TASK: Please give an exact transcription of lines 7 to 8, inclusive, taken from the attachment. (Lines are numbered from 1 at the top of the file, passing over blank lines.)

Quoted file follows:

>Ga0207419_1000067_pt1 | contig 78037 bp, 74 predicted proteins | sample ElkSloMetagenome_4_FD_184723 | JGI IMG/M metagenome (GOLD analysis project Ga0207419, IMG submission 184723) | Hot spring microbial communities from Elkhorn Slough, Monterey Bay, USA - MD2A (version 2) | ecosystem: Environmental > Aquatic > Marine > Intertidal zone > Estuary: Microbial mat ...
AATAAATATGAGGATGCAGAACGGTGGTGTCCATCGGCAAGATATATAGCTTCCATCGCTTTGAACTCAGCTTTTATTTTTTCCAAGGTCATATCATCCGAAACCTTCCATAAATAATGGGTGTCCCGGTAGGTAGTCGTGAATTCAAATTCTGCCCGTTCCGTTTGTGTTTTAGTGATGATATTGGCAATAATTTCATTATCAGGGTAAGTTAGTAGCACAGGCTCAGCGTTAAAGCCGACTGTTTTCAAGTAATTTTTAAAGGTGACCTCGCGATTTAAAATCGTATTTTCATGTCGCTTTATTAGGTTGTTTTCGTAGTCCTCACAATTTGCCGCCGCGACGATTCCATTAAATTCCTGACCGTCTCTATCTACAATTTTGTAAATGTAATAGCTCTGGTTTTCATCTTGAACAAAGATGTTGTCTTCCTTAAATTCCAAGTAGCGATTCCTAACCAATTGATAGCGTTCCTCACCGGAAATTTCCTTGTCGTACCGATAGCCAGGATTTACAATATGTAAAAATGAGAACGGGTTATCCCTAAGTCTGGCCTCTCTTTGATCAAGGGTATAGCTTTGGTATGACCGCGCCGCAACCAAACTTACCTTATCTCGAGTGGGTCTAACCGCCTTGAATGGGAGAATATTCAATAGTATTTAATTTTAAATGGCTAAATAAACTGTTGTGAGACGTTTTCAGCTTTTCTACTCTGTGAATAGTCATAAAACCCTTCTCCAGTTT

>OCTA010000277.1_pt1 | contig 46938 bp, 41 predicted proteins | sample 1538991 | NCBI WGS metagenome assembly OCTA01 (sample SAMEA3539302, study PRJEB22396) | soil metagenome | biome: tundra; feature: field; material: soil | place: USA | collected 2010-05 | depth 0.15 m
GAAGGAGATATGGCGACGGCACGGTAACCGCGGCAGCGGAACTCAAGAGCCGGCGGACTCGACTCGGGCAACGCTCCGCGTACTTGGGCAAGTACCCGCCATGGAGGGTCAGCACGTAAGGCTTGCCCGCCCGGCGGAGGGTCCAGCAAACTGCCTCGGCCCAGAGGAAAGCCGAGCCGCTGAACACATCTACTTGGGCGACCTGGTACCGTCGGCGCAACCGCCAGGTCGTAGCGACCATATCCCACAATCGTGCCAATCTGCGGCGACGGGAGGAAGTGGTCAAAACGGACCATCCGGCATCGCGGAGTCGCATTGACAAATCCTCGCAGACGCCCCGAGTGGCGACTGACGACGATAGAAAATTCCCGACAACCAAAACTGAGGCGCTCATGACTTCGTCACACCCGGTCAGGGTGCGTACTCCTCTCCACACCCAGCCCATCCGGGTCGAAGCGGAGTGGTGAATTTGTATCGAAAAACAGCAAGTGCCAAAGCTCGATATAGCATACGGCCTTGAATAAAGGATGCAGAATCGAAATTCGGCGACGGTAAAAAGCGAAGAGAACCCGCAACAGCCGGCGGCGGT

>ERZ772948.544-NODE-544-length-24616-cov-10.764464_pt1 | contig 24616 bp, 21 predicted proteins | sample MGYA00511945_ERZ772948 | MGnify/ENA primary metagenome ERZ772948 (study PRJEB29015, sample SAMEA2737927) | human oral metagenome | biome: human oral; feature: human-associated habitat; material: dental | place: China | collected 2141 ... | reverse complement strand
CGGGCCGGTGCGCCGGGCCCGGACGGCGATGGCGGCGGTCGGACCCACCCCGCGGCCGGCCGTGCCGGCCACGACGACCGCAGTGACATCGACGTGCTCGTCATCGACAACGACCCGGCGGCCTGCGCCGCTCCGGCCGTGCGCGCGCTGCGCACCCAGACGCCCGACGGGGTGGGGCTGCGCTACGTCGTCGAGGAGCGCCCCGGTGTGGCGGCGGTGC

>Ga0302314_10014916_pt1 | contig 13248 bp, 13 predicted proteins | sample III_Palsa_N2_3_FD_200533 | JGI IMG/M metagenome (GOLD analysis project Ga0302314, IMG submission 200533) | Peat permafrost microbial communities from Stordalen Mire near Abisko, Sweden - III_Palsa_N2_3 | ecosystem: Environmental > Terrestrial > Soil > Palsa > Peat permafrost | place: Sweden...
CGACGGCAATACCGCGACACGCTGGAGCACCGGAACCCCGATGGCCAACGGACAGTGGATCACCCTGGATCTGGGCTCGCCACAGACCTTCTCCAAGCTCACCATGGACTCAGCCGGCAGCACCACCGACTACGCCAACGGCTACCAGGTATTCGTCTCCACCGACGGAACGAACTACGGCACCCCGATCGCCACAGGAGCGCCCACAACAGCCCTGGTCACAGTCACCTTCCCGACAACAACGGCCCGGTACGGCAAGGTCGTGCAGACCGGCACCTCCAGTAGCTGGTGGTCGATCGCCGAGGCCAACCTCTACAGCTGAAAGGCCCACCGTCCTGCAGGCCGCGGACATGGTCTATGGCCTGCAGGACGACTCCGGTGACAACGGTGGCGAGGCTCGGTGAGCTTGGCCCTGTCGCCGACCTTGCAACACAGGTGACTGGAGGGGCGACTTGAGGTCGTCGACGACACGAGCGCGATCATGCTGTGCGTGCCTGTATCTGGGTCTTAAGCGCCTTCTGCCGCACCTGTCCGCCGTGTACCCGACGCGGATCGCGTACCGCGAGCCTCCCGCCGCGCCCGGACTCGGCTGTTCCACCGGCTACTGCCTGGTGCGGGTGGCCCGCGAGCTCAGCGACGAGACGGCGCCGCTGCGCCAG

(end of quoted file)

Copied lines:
>Ga0302314_10014916_pt1 | contig 13248 bp, 13 predicted proteins | sample III_Palsa_N2_3_FD_200533 | JGI IMG/M metagenome (GOLD analysis project Ga0302314, IMG submission 200533) | Peat permafrost microbial communities from Stordalen Mire near Abisko, Sweden - III_Palsa_N2_3 | ecosystem: Environmental > Terrestrial > Soil > Palsa > Peat permafrost | place: Sweden...
CGACGGCAATACCGCGACACGCTGGAGCACCGGAACCCCGATGGCCAACGGACAGTGGATCACCCTGGATCTGGGCTCGCCACAGACCTTCTCCAAGCTCACCATGGACTCAGCCGGCAGCACCACCGACTACGCCAACGGCTACCAGGTATTCGTCTCCACCGACGGAACGAACTACGGCACCCCGATCGCCACAGGAGCGCCCACAACAGCCCTGGTCACAGTCACCTTCCCGACAACAACGGCCCGGTACGGCAAGGTCGTGCAGACCGGCACCTCCAGTAGCTGGTGGTCGATCGCCGAGGCCAACCTCTACAGCTGAAAGGCCCACCGTCCTGCAGGCCGCGGACATGGTCTATGGCCTGCAGGACGACTCCGGTGACAACGGTGGCGAGGCTCGGTGAGCTTGGCCCTGTCGCCGACCTTGCAACACAGGTGACTGGAGGGGCGACTTGAGGTCGTCGACGACACGAGCGCGATCATGCTGTGCGTGCCTGTATCTGGGTCTTAAGCGCCTTCTGCCGCACCTGTCCGCCGTGTACCCGACGCGGATCGCGTACCGCGAGCCTCCCGCCGCGCCCGGACTCGGCTGTTCCACCGGCTACTGCCTGGTGCGGGTGGCCCGCGAGCTCAGCGACGAGACGGCGCCGCTGCGCCAG